Brown adipose tissue thermogenesis precedes food intake in genetically obese Zucker (fa/fa) rats

Anna Kontos, Rodrigo Menezes, Youichirou Ootsuka, William Blessing

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    6 Citations (Scopus)


    In Sprague-Dawley rats, brown adipose tissue (BAT) thermogenesis occurs in an episodic ultradian manner (BAT on-periods) as part of the basic rest-activity cycle (BRAC). Eating occurs approximately 15. min after the onset of BAT on-periods. Zucker obese (fa/fa) rats eat larger less frequent meals than control rats. In chronically instrumented conscious unrestrained Zucker obese rats we examined ultradian fluctuations in BAT, body and brain temperatures, and the relation between BAT temperature and eating. The interval between BAT temperature peaks for the 12. hour dark phase was 121 ± 3 (mean ± SE) min for Zucker obese rats and 91 ± 3. min for control lean rats (p < 0.01). Corresponding values for the light phase were 148 ± 6 and 118 ± 4. min (p < 0.01). Mean BAT and body temperatures were lower in Zucker obese rats, in comparison with lean controls, during both BAT on-periods and BAT off-periods. Mean brain temperatures were lower during BAT off-periods. Amplitudes of the BRAC-related increases in all 3 temperatures were greater in the Zucker obese rats. Meal onset in Zucker obese rats commenced 15 ± 1. min after the onset of a BAT on-period, not significantly different for the delay observed in lean control rats (18 ± 1. min, p. >. 0.05). Thus periods between eating are increased in the Zucker obese rats, but the action of leptin, absent in these animals, is not crucial for the timing of eating in relation to increases in BAT and body temperature. Lack of the normal excitatory action of leptin on brain-regulated BAT sympathetic discharge could also contribute to lower BAT thermogenesis in Zucker obese rats.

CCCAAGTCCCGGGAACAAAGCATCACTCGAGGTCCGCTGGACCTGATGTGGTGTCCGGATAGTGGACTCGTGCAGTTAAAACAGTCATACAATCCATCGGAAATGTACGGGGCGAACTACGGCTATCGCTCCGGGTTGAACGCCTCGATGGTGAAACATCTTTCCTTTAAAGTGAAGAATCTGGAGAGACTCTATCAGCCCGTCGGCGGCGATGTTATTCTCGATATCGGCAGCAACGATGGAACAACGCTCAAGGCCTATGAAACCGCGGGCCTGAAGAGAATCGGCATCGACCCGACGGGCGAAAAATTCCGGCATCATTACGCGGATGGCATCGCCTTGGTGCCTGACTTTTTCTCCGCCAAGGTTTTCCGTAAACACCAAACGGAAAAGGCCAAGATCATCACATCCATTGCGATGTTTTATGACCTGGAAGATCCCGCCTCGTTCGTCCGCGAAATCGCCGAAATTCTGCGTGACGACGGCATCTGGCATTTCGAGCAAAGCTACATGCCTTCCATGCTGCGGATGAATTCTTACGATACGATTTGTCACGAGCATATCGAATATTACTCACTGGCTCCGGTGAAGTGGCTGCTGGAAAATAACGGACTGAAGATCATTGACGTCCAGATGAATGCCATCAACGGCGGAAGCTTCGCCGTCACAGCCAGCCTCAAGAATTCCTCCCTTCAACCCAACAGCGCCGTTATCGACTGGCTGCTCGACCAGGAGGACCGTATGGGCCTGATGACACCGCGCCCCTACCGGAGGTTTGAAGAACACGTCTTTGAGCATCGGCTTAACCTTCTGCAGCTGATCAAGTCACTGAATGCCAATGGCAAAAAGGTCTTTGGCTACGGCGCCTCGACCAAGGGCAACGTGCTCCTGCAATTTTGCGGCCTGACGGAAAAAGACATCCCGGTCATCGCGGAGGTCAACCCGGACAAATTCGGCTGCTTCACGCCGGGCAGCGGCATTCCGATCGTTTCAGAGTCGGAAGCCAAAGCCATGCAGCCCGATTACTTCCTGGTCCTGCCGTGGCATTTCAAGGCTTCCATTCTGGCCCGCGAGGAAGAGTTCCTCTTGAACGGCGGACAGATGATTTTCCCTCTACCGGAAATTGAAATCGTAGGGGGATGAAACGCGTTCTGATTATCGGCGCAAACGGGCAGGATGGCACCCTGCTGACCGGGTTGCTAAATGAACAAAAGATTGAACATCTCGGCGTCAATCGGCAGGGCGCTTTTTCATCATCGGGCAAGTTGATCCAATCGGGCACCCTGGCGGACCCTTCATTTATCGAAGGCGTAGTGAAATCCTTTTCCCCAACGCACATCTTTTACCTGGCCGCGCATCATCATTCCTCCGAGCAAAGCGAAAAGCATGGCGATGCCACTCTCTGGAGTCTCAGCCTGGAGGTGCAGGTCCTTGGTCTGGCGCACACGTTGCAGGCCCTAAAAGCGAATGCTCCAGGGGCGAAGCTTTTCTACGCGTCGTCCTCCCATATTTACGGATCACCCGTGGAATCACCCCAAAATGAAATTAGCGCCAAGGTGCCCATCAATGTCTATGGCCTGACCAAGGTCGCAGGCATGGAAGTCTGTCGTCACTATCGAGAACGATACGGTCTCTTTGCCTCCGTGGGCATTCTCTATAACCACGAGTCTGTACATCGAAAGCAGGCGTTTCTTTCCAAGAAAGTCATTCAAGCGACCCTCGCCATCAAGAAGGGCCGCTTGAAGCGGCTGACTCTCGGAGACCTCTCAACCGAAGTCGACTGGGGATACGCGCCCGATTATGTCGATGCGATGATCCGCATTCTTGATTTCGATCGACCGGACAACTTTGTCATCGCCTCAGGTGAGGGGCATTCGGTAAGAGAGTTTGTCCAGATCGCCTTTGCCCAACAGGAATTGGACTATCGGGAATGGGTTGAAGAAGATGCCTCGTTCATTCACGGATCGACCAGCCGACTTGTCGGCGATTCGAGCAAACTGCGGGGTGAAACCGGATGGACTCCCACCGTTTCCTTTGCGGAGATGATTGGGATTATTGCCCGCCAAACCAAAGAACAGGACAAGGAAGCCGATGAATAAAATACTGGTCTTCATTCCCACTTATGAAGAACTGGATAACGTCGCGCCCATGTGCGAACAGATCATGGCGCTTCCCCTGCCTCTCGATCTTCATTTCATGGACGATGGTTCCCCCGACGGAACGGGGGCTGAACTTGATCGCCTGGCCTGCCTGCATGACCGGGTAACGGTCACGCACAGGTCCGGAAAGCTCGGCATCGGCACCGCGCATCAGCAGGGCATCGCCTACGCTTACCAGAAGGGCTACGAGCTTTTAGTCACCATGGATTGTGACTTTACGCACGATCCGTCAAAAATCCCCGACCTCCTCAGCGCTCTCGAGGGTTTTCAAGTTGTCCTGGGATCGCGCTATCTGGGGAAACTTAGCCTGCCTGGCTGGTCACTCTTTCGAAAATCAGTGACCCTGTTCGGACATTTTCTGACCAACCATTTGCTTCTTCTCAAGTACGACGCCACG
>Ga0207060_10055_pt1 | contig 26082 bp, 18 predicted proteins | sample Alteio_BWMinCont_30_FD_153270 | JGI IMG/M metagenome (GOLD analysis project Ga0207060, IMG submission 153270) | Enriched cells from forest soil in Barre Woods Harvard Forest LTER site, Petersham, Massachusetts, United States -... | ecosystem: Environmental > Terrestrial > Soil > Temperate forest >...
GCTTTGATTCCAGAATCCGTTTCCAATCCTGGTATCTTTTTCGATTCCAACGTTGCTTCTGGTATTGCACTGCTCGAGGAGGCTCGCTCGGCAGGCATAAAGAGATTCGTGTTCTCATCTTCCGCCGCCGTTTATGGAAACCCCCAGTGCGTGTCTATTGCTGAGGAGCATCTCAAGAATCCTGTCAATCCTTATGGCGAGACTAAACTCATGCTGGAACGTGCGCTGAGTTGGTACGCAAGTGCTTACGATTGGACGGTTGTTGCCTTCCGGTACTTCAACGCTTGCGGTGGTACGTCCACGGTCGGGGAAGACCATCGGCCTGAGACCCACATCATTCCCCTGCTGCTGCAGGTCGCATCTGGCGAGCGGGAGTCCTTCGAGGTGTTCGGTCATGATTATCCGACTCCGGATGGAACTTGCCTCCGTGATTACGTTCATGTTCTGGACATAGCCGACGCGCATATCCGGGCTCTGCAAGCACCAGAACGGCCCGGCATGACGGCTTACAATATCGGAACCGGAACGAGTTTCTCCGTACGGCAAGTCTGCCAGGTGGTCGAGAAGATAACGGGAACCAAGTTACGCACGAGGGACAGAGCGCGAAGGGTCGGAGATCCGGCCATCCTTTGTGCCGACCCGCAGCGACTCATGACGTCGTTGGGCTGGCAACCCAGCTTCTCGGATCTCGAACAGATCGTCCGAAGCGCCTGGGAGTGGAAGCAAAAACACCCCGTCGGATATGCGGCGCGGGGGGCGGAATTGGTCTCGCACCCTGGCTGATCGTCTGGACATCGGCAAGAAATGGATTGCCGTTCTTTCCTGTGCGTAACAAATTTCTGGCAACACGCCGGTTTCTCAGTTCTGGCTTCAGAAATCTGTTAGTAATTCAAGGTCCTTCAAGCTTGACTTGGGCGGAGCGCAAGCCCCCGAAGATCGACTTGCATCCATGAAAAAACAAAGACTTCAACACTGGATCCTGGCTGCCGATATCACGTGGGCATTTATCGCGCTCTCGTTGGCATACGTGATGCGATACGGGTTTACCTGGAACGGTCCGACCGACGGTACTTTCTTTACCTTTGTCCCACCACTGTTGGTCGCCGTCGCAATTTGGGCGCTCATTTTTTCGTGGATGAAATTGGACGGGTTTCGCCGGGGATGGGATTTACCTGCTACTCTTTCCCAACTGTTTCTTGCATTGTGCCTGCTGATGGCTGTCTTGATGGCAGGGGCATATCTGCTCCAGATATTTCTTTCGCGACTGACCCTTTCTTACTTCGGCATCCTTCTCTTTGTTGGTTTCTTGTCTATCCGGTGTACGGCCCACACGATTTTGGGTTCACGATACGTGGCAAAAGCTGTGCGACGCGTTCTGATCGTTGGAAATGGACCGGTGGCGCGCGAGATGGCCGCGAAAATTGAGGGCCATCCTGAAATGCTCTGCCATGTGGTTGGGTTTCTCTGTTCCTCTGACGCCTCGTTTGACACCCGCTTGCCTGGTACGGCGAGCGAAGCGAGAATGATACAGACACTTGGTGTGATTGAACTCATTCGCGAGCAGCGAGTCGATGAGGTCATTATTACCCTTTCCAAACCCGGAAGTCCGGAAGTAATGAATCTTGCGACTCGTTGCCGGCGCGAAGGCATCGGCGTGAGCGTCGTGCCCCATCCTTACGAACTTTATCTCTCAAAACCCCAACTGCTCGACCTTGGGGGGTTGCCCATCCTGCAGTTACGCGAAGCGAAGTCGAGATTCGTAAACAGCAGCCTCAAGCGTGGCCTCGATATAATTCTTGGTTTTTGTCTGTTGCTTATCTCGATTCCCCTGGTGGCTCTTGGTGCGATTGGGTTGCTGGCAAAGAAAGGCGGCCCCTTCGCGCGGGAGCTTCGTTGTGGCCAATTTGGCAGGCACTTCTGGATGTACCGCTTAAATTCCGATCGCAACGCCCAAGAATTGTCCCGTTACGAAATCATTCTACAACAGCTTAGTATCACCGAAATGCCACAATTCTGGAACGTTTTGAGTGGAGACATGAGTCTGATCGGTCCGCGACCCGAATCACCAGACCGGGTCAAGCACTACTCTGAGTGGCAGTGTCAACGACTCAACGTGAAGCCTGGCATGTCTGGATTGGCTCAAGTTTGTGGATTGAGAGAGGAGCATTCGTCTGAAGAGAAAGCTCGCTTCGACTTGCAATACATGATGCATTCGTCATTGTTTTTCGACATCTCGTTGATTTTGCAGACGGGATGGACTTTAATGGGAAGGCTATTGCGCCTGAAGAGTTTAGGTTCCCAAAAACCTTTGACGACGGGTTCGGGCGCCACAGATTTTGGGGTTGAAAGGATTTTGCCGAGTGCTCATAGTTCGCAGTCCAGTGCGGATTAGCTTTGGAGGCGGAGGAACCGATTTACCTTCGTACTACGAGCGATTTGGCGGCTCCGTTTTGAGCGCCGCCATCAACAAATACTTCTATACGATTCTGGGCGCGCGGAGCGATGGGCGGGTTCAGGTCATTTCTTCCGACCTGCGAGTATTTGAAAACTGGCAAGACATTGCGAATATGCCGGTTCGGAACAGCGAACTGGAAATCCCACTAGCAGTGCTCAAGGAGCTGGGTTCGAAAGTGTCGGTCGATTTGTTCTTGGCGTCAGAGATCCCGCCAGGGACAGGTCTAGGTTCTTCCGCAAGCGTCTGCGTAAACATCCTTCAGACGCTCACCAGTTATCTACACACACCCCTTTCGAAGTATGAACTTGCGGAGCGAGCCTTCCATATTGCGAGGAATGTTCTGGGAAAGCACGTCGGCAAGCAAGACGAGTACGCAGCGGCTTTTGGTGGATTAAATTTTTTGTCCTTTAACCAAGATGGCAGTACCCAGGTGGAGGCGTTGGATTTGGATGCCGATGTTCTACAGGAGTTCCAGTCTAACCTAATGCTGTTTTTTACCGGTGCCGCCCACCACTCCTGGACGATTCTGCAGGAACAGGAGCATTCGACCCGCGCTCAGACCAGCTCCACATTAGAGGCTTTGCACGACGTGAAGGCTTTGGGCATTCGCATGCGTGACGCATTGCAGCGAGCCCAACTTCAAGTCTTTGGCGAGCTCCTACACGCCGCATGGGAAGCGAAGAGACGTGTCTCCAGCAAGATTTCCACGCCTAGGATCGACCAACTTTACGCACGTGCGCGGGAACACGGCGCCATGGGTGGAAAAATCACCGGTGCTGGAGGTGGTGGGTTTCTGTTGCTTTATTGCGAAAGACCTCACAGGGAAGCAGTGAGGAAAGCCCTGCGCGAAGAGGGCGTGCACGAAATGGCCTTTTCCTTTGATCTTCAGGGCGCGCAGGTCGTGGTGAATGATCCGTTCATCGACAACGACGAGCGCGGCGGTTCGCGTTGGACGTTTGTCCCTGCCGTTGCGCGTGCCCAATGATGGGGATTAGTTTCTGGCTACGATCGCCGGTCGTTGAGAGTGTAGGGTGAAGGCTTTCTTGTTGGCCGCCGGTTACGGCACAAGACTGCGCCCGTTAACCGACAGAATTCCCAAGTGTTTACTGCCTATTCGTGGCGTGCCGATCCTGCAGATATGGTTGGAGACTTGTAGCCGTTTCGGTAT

Original languageEnglish
    Pages (from-to)129-137
    Number of pages9
    JournalPhysiology and Behavior
    Publication statusPublished - 2013


    • Body temperature
    • Brain temperature
    • Leptin receptors
    • Metabolic rate
    • Ultradian rhythms


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